3

The Horklump resembles a fleshy pink mushroom covered in sparse, wiry black bristles. A prodigious breeder, the Horklump can cover an average garden in a matter of days. It spreads sinewy tentacles rather than roots into the ground to search for its preferred food of earthworms.

So why is this classified as a beast? If it resembles a plant, and acts like a plant, why is it classified as a beast?

  • 1
    "acts like a plant"? Most plants don't go hunting for worms – Jenayah Jan 4 at 18:03
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    The Venemous Tentacula hunts for prey, as do several muggle plants, although they do not move – Ginge Jan 4 at 18:08
  • I'm not sure that the word "beast" necessarily excludes plants anyway, e.g., see this blog post about the Muggle Venus Flytrap. – Harry Johnston Jan 4 at 20:50
  • But it is still classified a plant, is it not? – Ginge Jan 4 at 20:59
  • It might be worth noting that even in the real world mushrooms are Fungi and in a seperate Kingdom of their own compared to Plants and Animals .en.m.wikipedia.org/wiki/Fungus – Sarriesfan Jan 6 at 11:56
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Horklumps seem to be very similar to octopi when you look at what's beneath the soil:


Fantastic Beasts and Where to Find Them: Illustrated Edition via the HP Wiki

Thus, I believe that they are considered beasts for the same reason a potted octopus is: its cells do not have rigid cell walls, like plants and fungi do (including the Venus fly trap).

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As you see in the description of the Horklump, it is a mobile creature.

The Horklump can cover an average garden in a matter of days.

It is a common mistake that people think it grows to cover the garden, but according to Pottermore, it infests the garden, it does not grow to cover the garden.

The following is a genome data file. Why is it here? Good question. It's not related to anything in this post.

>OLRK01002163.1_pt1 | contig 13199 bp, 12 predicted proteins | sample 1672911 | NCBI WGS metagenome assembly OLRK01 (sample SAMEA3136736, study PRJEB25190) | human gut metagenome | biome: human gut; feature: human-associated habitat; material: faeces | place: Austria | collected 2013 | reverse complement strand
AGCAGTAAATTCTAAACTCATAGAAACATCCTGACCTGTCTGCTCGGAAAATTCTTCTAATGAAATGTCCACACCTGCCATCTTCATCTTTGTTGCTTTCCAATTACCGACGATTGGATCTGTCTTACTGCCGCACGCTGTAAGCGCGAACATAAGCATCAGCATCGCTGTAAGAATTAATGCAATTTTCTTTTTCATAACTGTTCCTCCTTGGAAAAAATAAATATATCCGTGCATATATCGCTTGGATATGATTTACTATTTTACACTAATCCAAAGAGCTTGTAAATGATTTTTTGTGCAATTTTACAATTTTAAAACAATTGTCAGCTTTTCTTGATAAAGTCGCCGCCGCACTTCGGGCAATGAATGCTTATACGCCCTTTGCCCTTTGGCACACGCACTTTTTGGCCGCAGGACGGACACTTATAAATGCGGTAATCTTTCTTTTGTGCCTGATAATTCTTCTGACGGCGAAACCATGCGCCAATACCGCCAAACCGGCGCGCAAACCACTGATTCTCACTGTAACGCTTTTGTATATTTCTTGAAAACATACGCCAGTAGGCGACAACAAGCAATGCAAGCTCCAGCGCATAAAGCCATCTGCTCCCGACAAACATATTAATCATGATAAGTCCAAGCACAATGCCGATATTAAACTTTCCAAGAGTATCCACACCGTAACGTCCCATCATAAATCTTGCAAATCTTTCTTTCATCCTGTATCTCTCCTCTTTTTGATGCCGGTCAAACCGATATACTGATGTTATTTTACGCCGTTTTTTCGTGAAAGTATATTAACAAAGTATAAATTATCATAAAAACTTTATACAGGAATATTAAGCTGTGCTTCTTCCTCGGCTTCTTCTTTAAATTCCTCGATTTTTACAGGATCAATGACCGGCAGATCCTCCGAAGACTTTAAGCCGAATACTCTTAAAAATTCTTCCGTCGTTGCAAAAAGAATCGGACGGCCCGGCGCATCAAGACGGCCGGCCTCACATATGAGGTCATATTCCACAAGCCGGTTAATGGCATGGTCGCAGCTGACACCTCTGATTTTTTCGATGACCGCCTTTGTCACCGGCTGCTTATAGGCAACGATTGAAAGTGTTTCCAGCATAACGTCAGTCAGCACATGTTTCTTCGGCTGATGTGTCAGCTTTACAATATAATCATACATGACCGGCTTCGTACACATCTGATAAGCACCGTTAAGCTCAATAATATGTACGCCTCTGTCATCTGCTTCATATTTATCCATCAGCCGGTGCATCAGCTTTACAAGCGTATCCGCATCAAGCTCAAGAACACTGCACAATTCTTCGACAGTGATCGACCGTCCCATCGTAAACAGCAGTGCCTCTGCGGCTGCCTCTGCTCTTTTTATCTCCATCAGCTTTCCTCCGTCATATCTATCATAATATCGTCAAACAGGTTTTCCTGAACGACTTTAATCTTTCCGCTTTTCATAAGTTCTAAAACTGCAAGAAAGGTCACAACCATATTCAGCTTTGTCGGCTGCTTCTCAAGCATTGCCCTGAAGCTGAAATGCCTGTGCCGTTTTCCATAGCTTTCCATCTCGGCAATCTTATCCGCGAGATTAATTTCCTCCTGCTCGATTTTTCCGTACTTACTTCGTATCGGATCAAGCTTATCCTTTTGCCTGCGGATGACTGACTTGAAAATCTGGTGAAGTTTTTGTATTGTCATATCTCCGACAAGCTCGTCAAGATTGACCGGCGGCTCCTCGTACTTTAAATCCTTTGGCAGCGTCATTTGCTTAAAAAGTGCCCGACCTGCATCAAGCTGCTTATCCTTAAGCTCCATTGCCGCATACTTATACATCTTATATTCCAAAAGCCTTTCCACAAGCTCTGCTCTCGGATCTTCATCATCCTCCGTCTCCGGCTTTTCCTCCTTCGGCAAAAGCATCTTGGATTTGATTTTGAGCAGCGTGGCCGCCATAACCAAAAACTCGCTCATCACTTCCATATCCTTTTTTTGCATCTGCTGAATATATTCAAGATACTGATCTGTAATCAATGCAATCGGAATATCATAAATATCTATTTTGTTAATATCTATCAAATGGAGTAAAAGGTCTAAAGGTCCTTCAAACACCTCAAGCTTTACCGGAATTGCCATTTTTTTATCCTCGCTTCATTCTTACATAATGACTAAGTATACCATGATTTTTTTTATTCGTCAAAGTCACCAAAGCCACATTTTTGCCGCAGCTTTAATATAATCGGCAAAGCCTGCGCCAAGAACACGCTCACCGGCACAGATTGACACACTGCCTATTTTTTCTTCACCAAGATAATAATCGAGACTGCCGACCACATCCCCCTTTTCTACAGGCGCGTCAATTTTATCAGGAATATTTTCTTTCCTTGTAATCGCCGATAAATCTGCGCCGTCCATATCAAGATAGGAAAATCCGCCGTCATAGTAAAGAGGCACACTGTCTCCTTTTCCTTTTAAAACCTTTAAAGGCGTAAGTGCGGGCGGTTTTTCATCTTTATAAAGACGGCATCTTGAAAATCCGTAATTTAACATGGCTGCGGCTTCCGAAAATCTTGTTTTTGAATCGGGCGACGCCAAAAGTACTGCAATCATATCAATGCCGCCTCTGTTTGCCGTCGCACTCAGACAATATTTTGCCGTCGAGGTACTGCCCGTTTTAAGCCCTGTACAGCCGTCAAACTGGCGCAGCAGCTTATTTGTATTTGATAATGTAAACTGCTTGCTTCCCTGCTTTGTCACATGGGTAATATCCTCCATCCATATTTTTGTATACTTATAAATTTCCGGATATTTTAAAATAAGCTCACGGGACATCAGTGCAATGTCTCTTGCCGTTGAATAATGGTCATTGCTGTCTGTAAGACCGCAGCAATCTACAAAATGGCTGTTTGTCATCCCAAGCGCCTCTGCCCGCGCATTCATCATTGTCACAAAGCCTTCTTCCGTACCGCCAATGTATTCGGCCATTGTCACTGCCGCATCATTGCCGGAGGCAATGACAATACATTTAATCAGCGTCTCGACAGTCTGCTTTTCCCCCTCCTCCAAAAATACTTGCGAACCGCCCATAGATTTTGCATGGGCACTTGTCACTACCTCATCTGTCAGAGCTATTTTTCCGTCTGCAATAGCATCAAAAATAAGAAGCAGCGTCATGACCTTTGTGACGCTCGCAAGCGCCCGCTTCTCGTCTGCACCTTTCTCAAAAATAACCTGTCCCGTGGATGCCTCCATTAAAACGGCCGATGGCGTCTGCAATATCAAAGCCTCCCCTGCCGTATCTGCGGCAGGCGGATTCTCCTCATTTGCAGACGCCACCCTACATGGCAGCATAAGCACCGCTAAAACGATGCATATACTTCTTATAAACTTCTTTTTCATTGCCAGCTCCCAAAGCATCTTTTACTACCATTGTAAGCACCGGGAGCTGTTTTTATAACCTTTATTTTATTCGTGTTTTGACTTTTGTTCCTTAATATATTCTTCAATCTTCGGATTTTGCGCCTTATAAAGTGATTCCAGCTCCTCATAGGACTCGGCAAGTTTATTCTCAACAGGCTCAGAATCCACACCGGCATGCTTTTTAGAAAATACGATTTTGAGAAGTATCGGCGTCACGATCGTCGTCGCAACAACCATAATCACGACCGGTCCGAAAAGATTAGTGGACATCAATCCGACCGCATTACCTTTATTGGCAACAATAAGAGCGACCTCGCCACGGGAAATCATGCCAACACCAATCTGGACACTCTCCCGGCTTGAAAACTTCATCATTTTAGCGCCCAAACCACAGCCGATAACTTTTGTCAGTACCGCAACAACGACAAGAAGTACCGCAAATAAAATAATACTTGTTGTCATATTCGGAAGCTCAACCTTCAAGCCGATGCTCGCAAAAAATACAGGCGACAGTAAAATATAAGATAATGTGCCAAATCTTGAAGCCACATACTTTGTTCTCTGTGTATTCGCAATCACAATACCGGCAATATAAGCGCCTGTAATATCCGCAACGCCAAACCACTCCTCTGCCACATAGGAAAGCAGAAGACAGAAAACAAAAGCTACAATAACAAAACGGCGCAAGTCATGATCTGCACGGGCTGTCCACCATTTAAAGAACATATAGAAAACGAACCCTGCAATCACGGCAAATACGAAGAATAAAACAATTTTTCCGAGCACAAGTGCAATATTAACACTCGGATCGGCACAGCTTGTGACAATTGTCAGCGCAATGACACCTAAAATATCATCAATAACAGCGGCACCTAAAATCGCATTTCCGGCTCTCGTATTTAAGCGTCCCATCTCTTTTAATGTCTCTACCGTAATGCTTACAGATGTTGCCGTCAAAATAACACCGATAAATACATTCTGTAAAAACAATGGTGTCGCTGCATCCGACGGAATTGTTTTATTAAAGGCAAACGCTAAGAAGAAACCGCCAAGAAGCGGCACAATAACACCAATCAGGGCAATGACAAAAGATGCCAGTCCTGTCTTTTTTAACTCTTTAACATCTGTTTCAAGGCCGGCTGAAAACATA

Therefore it is a mobile creature. The definition of plant is,

A living organism of the kind exemplified by trees, shrubs, herbs, grasses, ferns, and mosses, typically growing in a permanent site, absorbing water and inorganic substances through its roots, and synthesizing nutrients in its leaves by photosynthesis using the green pigment chlorophyll.

Although this is a "Muggle" definition, it carries over to the wizarding world. The Venomous Tentacula is stationary, and so is the Mandrake. Although they do move, their roots stay in the same place. Therefore, the Horklump is then classified as a beast by it's ability to move to different locations, where other wizarding plants are stationary. Also, as this beast searches for food, it leads us to believe that it does not go through photosynthesis, and that it's main source of food are the worms that it finds.

It spreads it's sinewy tentacles rather than roots into the ground to search for it's favorite food of earthworms.

  • 1
    That means it grows to cover the garden, not that it crosses the garden. It's a common description of plants. – OrangeDog Jan 4 at 18:23
  • The Horklump is a prodigious breeder, and will infest a garden in a matter of days, it can also cover the garden, though. It does not grow to cover the garden. It breeds and moves around so that it's offspring will infest the garden, According to Pottermore – Ginge Jan 4 at 18:28
  • Infest and cover are different things, I see your point, But have you ever seen or heard of a giant mushroom constantly growing to cover an entire garden? – Ginge Jan 4 at 18:29